Saddled with imports until last year, India is set to achieve self sufficiency in pulses in FY 2018-19, wth a high kharif output and likelihood of record rabi season production due to an all-time high acreage and favourable agro climatic condition. Until last year, that is 2016-17, India remained heavily dependent on import of pulses of different varieties, including chick peas from Australia, tur from Myanmar and other varieties from Canada and a number of non-consuming but large-growing African countries. Apex industry body, India Pulses and Grains Association (IPGA), puts India’s import at around 5.7 million tonnes of pulses during FY2017, almost similar to 5.8 million tonnes imported during the previous financial year. According to the Directorate General of Commercial Intelligence and Statistics (DGCIS), India has imported pulses worth $2.47 billion for the period between April and November 2017 to meet its growing consumer demand. During financial year 2016-17, India had set a record in imported pulses at $4.24 billion, up from $3.90 billion the previous year. “Pulses output during the kharif 2017 season is estimated at 8.71 million tonnes, slightly lower than last year’s level of 9.42 million tonnes. With increase in acreage and better seed distribution and agro climatic condition, we are estimating total acreage at 16-16.5 million hectares, due to which about 2.5-3 million tonnes of additional pulses during rabi 2017 season, which would be available for marketing in FY 2018-19. This means total pulses availability in India would be around 24-25 million tonnes, over and above nearly two million tonnes of buffer stock available with the Food Corporation of India (FCI). So, India does not need to import pulses. Some specific varieties might be compensated with exports of the varieties grown largely in India,” said a senior government official. With a steady growth of 4-5 per cent, India requires around 24 million tonnes of pulses a year to fulfill its demand. Data compiled by the Ministry of Agriculture showed total acreage under rabi pulses jumped by nearly 5 per cent to hit the highest ever at 16.31 million ha which works out to about 15 per cent more than the average of the past five years. S Ganeshan, Advisor to Crop Care Federation of India (CCFI), said that looking at the lowest possible import of pulses from India this year, the Australian and Canadian governments have advised their farmers not to grow pulses this year. “We need to focus on market development before concentrating on boosting agricultural production,” he added. India, however, has not yet developed any such an advisory system to make farmers aware of their realisation before they sow any crop.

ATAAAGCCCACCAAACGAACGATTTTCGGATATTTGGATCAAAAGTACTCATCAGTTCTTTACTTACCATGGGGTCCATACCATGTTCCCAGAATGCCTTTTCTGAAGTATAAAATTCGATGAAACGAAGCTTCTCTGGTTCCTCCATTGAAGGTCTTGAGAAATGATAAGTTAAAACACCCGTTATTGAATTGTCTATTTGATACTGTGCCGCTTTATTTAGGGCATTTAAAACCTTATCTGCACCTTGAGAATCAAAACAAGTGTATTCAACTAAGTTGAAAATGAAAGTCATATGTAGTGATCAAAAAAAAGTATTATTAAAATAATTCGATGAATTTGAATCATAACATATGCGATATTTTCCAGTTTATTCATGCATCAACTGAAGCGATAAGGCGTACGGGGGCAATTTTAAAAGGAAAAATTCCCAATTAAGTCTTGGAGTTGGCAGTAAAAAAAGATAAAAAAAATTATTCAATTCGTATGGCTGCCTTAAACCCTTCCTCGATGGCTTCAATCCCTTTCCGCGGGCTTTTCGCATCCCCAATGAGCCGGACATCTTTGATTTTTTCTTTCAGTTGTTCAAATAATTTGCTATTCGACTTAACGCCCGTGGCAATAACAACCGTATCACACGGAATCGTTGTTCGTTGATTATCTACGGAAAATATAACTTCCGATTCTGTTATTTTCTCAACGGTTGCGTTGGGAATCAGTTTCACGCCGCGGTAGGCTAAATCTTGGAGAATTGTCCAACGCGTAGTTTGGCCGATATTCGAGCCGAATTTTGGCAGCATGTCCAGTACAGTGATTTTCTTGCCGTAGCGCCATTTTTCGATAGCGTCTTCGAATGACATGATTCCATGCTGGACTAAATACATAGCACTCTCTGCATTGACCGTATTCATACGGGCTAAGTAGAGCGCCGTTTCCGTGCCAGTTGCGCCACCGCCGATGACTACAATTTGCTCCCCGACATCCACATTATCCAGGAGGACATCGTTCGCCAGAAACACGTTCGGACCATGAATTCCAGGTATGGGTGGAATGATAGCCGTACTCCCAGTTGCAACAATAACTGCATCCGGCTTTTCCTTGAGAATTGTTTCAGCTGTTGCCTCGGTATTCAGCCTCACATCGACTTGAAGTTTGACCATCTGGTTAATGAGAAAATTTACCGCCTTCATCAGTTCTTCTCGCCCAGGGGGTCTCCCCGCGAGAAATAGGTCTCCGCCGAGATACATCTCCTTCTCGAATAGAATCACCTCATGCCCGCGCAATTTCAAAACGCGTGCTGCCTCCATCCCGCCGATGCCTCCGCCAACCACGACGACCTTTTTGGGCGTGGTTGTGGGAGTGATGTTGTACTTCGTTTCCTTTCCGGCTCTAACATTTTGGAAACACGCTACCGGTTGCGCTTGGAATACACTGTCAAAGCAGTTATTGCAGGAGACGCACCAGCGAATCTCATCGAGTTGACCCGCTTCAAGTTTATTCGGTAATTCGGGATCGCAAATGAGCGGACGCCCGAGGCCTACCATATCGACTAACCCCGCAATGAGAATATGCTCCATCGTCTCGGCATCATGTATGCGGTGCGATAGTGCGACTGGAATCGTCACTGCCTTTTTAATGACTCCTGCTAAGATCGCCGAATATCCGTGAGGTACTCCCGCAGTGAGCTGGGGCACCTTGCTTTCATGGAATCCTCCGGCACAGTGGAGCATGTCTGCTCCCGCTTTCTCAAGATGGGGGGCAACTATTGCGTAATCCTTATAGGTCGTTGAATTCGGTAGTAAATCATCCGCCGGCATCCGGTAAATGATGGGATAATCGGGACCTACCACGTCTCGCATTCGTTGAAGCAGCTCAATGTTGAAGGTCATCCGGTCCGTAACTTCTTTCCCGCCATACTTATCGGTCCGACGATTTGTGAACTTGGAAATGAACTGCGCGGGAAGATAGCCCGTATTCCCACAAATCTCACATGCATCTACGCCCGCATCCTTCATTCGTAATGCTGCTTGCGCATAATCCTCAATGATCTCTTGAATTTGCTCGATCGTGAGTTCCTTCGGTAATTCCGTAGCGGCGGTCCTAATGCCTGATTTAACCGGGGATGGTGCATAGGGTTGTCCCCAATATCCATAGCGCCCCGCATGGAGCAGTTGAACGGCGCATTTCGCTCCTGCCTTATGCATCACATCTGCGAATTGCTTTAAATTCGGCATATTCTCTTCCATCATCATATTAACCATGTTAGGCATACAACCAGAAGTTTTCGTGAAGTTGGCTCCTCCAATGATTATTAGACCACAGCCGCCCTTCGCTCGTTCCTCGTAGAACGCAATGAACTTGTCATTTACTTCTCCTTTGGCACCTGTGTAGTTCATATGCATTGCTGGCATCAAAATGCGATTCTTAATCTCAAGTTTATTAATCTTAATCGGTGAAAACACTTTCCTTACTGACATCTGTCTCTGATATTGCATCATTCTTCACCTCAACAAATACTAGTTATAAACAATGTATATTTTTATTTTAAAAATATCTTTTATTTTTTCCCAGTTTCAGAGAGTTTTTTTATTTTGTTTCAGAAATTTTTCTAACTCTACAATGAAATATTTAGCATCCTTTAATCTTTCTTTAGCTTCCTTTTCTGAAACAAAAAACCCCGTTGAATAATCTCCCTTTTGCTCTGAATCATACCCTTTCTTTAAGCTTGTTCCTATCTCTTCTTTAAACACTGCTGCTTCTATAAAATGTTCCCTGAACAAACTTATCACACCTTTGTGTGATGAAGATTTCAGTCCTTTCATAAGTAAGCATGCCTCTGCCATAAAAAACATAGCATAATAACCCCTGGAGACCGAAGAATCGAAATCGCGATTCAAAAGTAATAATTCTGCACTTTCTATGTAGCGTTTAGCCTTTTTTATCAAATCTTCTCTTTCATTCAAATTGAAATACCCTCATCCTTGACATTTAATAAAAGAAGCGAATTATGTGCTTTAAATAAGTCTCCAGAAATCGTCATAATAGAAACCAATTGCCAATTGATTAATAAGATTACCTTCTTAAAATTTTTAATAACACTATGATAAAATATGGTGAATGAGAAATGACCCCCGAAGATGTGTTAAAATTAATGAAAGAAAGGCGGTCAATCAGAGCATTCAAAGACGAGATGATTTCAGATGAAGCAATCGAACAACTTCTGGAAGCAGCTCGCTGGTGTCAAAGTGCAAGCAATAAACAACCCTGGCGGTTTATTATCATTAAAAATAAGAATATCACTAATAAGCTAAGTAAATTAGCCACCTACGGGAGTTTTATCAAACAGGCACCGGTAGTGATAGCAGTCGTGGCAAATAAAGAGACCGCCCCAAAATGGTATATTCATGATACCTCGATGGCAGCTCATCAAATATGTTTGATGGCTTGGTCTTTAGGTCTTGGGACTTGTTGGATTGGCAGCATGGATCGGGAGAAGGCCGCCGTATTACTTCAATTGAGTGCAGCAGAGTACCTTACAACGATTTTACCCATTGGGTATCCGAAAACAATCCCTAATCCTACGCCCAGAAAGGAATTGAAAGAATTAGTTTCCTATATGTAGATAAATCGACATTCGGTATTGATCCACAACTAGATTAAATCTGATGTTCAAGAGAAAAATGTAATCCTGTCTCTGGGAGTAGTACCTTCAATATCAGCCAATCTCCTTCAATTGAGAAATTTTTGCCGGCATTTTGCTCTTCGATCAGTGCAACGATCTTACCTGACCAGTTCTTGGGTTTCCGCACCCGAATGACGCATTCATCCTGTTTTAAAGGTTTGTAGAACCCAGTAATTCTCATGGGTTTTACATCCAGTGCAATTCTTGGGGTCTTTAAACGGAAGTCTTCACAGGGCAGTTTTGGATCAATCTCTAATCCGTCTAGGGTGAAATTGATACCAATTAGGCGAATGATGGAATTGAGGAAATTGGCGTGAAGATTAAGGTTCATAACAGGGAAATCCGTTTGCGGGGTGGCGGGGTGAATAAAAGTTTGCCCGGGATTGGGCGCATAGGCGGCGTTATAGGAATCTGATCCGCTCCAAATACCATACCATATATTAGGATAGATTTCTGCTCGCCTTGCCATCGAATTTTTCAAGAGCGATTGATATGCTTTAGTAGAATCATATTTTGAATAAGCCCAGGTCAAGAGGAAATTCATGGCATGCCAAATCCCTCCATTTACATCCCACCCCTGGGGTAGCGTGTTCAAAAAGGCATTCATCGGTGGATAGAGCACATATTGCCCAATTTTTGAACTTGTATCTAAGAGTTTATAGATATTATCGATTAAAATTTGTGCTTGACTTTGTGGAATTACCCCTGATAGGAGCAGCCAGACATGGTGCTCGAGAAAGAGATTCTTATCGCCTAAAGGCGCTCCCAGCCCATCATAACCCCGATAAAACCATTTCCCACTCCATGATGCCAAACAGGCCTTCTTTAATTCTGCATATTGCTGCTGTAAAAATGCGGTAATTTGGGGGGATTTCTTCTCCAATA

While many market forecasters pre-empt production and availability of any particular crop, they do not anticipate prices of farm produce. Even if they do make forecasts, they often prove wrong.“India is set to attain self-sufficiency in pulses this year due to three primary factors: increase in acreage under rabi pulses, aggressive replacement and availability of quality seeds during peak sowing season, and better irrigation facilities this year. Earlier, many areas with potential to grow pulses had been left without sowing any crop. Since wheat is grown with increasing intensity of winter, semi-cold regions are left unsown with any rabi crop. This year, the government has encouraged famers to grow pulses in semi-cold regions like Madhya Pradesh and Maharashtra. This will result into higher pulses output this year,” said Vijay Sardana, an agriculture expert. Apart from that, many pulses growing areas such as Latur and Marathwada have better irrigation facilities this year. As a result, there is potential for higher yield, which will help achieve higher production this year. Importers like K C Bharatiya, however, see room for two million tonnes of import even with higher domestic production.